Spider-Man: No Coming Home is the most successful Spider-Man movie of all time, and that’s partly thanks to the way it draws on the beloved superhero’s rich tradition, not just of live-action movies precedents, but also from Marvel Comics. The Wall-Crawler made its debut 60 years ago in amazing fantasy #15, and some of the best Spider-Man comics from the 1960s helped make the new movie the hit it is.
Virtually everything about Spider-Man as fans know him today is established in those early issues, starting in 1962. His classic origin story, his first encounter with Mary Jane Watson, and his first battle with the Sinister Six all occur during this historical period. Some of the best acts of the 60s also hint at his on-screen future, including possible live encounters with the Kingpin.
ten The Amazing Spider-Man #51
Comic book fans know that Kingpin is a major Spider-Man villain, and his first full appearance is one of the best issues of the ’60s. The Amazing Spider-Man #51 established Kingpin’s iconic look and menace, creating an instant fan favorite that would trouble Peter Parker for decades.
Although this issue is relatively low stakes considering how dangerous Kingpin will be in the future, this 1967 issue establishes much of Kingpin’s ethos. He wants to take over New York and is only stopped by Spider-Man’s intervention.
9 The Amazing Spider-Man #15
The Amazing Spider-Man #15 introduces Kraven rhe Hunter to fans for the first time. This thrilling issue from writer Stan Lee and artist Steve Ditko excels at giving fans something unexpected in the big-game hunter who takes aim at a new target: Spider-Man.
Kraven searches for Spider-Man, inspired by his half-brother the Chameleon, the first of what would be many teams of villains in the book. This 1963 issue is one of many potential comic book storylines to come. Kraven the hunter the film could draw inspiration from.
8 The Amazing Spider-Man #3
The Amazing Spider-Man #3 from 1963 is a seminal issue and one of the best of the era as it features Doctor Octopus. Doc Ock is easily one of Spider-Man’s best comic book villains and this issue establishes much of his iconic persona.
Steve Ditko’s iconic art creates an instant visual icon in Doctor Octopus with his four mechanical arms, and much of his classic origin would be adapted into his live-action version, both in the Sam Raimi films and now in the MCU.
seven The Amazing Spider-Man #33
The Amazing Spider-Man #33 features one of the most iconic covers in Spider-Man history and one of the most iconic sequences. The scene where Spider-Man struggles to lift the heavy machinery crushing him has become synonymous with his strength and determination.
The scene also inspired a moment in Spider-Man: Homecoming, when the Vulture traps Peter Parker under an avalanche of machines. He has to force himself to keep fighting and getting through it, like he did in this epic comic.
6 The Amazing Spider-Man #12
The Amazing Spider-Man #12 from 1964 is the Green Goblin’s first appearance and as such a pivotal issue of the period. Comic book fans know Green Goblin would become one of Spider-Man’s deadliest villains, but here he’s less of the evil villain they know.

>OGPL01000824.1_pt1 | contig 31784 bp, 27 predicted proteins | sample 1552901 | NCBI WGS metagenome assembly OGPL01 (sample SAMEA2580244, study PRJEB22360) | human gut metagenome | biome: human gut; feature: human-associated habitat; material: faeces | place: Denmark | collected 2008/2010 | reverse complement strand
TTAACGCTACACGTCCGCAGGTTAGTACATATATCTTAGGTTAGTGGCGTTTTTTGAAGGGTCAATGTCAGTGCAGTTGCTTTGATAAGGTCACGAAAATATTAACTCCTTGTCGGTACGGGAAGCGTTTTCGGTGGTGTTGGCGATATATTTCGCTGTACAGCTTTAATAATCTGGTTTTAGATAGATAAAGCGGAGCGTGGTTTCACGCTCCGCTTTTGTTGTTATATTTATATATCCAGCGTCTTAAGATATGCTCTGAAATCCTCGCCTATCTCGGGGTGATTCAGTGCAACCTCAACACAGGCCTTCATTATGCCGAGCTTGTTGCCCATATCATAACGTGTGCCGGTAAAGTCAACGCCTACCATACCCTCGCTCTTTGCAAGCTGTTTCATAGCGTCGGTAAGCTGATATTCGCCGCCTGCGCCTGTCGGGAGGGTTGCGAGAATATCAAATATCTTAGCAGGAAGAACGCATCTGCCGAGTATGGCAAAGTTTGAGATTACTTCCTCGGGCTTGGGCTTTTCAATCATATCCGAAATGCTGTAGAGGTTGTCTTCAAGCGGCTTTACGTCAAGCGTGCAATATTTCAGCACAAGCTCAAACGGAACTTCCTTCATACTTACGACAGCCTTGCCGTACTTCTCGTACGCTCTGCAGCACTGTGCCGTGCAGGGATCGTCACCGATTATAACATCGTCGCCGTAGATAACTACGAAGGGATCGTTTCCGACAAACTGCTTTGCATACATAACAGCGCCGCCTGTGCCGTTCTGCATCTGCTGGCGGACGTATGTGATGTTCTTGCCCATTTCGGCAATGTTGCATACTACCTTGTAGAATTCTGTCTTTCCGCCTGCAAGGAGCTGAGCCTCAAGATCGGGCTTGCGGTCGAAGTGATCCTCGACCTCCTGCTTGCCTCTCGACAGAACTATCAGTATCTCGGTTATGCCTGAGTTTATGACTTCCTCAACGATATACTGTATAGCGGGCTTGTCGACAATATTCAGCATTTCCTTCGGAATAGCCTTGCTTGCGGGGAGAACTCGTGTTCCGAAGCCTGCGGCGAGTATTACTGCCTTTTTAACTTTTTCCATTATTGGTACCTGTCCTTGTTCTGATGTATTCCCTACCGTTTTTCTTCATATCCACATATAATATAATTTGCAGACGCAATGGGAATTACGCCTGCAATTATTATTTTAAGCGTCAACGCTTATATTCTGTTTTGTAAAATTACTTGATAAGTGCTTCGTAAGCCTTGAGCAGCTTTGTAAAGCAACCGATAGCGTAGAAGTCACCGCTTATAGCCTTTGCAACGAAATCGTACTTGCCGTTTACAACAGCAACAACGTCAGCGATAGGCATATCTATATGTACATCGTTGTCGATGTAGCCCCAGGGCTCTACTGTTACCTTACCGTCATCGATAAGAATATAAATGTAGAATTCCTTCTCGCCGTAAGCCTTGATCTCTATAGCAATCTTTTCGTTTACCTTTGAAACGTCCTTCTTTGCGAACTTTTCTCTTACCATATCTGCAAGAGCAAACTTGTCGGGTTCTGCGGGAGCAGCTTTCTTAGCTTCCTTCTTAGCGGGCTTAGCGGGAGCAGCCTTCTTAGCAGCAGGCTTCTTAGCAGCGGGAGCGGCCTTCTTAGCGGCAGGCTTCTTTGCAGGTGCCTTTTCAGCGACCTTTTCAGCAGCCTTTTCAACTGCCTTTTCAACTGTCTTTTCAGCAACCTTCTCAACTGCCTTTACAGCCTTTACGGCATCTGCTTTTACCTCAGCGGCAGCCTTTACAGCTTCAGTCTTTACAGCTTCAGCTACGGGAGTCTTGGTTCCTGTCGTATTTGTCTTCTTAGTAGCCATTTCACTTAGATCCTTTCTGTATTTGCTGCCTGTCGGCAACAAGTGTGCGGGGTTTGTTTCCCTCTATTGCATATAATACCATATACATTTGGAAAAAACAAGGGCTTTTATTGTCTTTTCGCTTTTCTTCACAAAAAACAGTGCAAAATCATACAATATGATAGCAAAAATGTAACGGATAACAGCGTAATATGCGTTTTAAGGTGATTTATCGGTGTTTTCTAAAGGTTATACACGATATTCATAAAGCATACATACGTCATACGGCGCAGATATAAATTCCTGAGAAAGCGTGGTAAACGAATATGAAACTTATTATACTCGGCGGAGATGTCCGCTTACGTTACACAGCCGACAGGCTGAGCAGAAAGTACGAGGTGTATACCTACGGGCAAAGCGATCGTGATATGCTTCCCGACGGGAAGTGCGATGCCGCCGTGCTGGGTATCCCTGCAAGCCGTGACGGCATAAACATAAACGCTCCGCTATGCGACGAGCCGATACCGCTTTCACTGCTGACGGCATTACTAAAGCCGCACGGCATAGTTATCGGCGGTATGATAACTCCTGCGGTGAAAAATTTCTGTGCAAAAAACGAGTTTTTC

The question is of great interest not only for the character’s iconic beginnings, but also for the unusual way in which he was introduced. He first appears to be a random criminal with no connection to Norman Osborn, which he is later revealed to be.
5 The Amazing Spider-Man #50
The Amazing Spider-Man #50 is a landmark issue with an all-time cover by one of the greatest Spider-Man artists of all time, John Romita Sr. In this issue, Peter Parker does the unthinkable and walks away from Spider-Man. Man.
The iconic image of him trashing his suit in an alley would be replicated on screen in Sam Raimi’s films and remains one of the most powerful images not just of the ’60s, but of the entire history of the character in comics.
4 The Amazing Spider-Man #42
The Amazing Spider-Man #42 is one of the best issues of the 1960s to finally introduce one of comics’ most iconic characters: Mary Jane Watson. Mary Jane makes perhaps the biggest entrance in superhero comics, proclaiming, “Admit it, Tiger…you just hit the jackpot!”
Mary Jane had been teased for several years, hinted as a possible romantic interest for Peter Parker from issue #25. all media since.
3 The Amazing Spider-Man Annual #1
The very first annual Spider-Man from 1964 is one of the best issues not only of the 60s but of all time, as it features the Sinister Six. This team of villains has been pursuing Spider-Man ever since in the comics, animation, and now, in some ways, the movies.
The team includes many of Spider-Man’s iconic early foes, including Mysterio, Vulture, Kraven the Hunter, Doctor Octopus, Sandman, and Electro. He is forced to fight them one by one in a tough gauntlet across New York.
2 The Amazing Spider-Man #1
The Amazing Spider-Man #1 is one of the most important comics of all time. It’s also a thrilling introduction to Spider-Man and a great showcase of how this new character would work in the Marvel Universe, thanks to an appearance by the Fantastic Four.
Spider-Man wants to join the first superhero team but runs into some objections. He nonetheless proves his worth as a hero and makes lifelong allies and friends that will continue to pay dividends for fans for decades to come.
1 Incredible Fantasy #15
amazing fantasy #15 is Spider-Man’s first appearance and the origin of the iconic superhero. The classic Stan Lee and Steve Ditko story features all the now familiar beats, including how Peter got his powers, the death of Uncle Ben, and one of the most famous lines of all time.
The story ends with Uncle Ben’s now iconic quote, “With great power must come also – great responsibility.” This quote has become synonymous with Spider-Man and is quoted in every movie franchise, including the MCU, where it was uttered by Aunt May.
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